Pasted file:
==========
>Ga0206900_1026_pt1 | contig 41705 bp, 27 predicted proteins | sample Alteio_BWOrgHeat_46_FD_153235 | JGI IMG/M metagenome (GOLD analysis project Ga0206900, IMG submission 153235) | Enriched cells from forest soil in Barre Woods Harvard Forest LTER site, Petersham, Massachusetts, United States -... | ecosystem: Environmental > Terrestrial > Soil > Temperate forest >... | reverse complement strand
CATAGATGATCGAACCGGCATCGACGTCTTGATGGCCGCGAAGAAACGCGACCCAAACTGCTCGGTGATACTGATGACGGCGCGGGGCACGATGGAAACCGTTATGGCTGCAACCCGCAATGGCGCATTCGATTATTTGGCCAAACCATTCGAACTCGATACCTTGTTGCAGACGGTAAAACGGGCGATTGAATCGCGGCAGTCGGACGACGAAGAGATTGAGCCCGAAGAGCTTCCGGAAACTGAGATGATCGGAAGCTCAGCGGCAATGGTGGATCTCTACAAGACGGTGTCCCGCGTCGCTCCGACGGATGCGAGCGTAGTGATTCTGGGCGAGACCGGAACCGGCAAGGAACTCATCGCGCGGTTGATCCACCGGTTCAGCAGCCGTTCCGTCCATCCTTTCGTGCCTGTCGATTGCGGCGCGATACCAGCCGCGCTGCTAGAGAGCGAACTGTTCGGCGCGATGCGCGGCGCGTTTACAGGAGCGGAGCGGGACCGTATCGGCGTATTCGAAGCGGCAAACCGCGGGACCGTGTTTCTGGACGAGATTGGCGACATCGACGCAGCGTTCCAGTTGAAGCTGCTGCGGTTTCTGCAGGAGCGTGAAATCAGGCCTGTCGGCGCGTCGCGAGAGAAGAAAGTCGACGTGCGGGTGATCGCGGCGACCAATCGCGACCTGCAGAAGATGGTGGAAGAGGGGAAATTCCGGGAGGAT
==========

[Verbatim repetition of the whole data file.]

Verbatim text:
>Ga0206900_1026_pt1 | contig 41705 bp, 27 predicted proteins | sample Alteio_BWOrgHeat_46_FD_153235 | JGI IMG/M metagenome (GOLD analysis project Ga0206900, IMG submission 153235) | Enriched cells from forest soil in Barre Woods Harvard Forest LTER site, Petersham, Massachusetts, United States -... | ecosystem: Environmental > Terrestrial > Soil > Temperate forest >... | reverse complement strand
CATAGATGATCGAACCGGCATCGACGTCTTGATGGCCGCGAAGAAACGCGACCCAAACTGCTCGGTGATACTGATGACGGCGCGGGGCACGATGGAAACCGTTATGGCTGCAACCCGCAATGGCGCATTCGATTATTTGGCCAAACCATTCGAACTCGATACCTTGTTGCAGACGGTAAAACGGGCGATTGAATCGCGGCAGTCGGACGACGAAGAGATTGAGCCCGAAGAGCTTCCGGAAACTGAGATGATCGGAAGCTCAGCGGCAATGGTGGATCTCTACAAGACGGTGTCCCGCGTCGCTCCGACGGATGCGAGCGTAGTGATTCTGGGCGAGACCGGAACCGGCAAGGAACTCATCGCGCGGTTGATCCACCGGTTCAGCAGCCGTTCCGTCCATCCTTTCGTGCCTGTCGATTGCGGCGCGATACCAGCCGCGCTGCTAGAGAGCGAACTGTTCGGCGCGATGCGCGGCGCGTTTACAGGAGCGGAGCGGGACCGTATCGGCGTATTCGAAGCGGCAAACCGCGGGACCGTGTTTCTGGACGAGATTGGCGACATCGACGCAGCGTTCCAGTTGAAGCTGCTGCGGTTTCTGCAGGAGCGTGAAATCAGGCCTGTCGGCGCGTCGCGAGAGAAGAAAGTCGACGTGCGGGTGATCGCGGCGACCAATCGCGACCTGCAGAAGATGGTGGAAGAGGGGAAATTCCGGGAGGAT